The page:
This one wasn’t like that at all. I mean, Ignacio De La Fuente kept hammering on growing the City’s tax base and economic development in response to like, every question, while Nancy Nadel was all about affordable housing and raising the minimum wage and inclusionary zoning and providing health care for the uninsured and all those sorts of things and how the City has been too focused on improving things for property owners and if she was Mayor, her focus would be on the 60% of Oaklanders who do not own property. Dellums, for the most part, just didn’t say anything. Model city, model city. Oh, and that we’re going to be terrorized by bird flu any day now and that the Golden State Warriors should be renamed the Oakland Warriors and that gas is going to be $10 a gallon soon and therefore nobody will want to live in the suburbs.
On the question about crime, Ignacio De La Fuente was all about how we have to admit we have a problem and need more police and crime has to go down and how the Neighborhood Law Corps is so great. And Nancy Nadel went on this long thing about how the first thing we have to do is figure out how to separate all the different types of crime and then get the State to reform the prison system.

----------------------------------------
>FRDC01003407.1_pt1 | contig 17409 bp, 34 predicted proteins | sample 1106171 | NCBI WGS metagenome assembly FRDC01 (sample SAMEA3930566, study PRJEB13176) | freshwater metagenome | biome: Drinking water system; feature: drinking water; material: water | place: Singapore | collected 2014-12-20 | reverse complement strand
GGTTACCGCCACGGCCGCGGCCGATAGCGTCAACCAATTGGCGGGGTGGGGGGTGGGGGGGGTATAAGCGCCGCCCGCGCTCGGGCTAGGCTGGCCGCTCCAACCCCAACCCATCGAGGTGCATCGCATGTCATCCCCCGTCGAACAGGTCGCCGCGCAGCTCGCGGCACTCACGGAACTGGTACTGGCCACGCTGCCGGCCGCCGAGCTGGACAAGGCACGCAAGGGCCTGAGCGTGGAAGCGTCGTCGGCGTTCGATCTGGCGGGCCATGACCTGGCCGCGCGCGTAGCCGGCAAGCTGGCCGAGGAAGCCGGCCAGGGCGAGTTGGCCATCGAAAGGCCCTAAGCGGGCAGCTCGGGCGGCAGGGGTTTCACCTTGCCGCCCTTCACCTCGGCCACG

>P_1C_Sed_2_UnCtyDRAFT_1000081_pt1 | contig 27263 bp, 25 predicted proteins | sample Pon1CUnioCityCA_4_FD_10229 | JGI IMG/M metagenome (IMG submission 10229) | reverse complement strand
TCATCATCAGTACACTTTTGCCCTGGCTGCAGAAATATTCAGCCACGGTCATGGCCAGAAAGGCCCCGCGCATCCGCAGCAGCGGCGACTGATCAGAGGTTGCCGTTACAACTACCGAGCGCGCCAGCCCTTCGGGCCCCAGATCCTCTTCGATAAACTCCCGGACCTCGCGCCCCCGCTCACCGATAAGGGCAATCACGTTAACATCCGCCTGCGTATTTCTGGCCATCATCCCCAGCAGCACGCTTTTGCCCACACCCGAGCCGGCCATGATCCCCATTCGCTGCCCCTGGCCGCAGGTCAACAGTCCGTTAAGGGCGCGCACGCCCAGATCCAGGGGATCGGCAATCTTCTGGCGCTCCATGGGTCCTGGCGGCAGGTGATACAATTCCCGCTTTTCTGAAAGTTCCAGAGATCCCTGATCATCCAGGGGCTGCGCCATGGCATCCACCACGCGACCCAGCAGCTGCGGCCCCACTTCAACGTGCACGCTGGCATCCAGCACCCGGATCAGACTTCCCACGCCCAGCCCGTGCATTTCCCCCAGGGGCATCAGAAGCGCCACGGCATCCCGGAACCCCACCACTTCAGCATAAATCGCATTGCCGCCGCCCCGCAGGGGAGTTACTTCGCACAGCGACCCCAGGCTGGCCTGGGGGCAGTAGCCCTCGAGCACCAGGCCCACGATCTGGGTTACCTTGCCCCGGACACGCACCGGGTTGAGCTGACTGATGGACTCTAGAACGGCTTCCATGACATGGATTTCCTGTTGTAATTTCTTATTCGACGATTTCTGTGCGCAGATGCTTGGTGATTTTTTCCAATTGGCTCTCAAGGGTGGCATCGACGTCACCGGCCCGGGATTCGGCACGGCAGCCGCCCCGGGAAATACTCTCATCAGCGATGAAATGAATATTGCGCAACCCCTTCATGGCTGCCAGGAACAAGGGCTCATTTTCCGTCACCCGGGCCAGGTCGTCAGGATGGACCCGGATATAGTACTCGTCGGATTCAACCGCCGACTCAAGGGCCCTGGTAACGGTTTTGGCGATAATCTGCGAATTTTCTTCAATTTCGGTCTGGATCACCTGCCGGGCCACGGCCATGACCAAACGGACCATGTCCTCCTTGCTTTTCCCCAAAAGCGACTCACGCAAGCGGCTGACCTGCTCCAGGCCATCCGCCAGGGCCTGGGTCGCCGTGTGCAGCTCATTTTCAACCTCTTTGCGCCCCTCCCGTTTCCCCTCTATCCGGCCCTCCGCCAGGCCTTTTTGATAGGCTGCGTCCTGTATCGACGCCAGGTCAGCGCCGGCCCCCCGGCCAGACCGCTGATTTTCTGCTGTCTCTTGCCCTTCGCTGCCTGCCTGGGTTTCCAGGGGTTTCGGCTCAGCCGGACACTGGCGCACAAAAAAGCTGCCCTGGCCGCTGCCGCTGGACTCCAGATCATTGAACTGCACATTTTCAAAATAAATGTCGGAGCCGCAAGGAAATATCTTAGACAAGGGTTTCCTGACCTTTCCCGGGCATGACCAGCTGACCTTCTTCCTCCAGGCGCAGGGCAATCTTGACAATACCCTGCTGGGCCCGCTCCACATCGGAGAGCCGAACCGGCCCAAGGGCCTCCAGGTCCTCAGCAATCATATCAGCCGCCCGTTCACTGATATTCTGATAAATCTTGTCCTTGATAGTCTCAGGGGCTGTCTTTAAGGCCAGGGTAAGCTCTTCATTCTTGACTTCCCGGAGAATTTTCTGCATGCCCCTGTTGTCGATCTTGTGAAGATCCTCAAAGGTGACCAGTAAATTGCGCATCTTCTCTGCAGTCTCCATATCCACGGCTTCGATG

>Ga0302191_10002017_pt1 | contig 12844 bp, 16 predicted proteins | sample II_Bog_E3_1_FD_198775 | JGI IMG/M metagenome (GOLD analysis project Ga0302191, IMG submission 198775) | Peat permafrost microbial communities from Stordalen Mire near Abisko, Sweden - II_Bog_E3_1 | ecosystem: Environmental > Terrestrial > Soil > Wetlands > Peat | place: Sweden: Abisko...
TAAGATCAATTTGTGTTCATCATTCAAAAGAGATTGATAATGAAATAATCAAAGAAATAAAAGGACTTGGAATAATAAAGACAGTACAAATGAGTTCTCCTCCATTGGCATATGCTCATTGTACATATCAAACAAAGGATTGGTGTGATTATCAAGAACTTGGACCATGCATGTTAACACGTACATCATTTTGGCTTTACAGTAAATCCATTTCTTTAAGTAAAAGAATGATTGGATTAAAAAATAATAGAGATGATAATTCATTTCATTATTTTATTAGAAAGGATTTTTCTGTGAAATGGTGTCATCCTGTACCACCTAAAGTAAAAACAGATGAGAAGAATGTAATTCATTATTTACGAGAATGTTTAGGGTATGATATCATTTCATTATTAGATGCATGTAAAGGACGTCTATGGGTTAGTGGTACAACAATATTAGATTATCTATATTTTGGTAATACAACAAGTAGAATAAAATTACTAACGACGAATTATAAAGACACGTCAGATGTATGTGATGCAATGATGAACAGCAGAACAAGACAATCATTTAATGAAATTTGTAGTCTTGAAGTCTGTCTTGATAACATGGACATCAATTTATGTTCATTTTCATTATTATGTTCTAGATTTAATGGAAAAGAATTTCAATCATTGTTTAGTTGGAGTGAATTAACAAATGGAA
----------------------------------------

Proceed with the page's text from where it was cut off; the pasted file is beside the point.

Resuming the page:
And then there with the question about branding, Nancy Nadel complained that it’s Jerry Brown’s fault Oakland has a bad reputation because he was trying to make Oakland look bad on purpose and that the media is really mean and we need to change our logo to something that has people on it instead of a tree. And then Ignacio De La Fuente was just like, we can improve Oakland’s image by actually dealing with our problems and improving the quality of life here. Dellums, of course was just like, model city.
I don’t know if it’s better or worse to have a bunch of candidates who seem to broadly agree about most things, and then you get to pick the one you think would best be able to implement them versus a few choices with clear ideological differences. I suppose that if you disagree with what pretty much all the candidates we have now are saying, then that definitely sucks for you. One thing I’m definitely sure of. Debates are a lot more interesting to watch when there are clear ideological differences between candidates.
I don’t know. I suppose I don’t really have any grand conclusion about what I learned from watching the debate. I did make me remember why I used to like Ignacio De La Fuente so much, which was nice since I have found him recently to be kind of one-note and whiny. Mostly I just thought it was kind of a fun little break from our depressing current situation to go back and kind of think of how things could have been.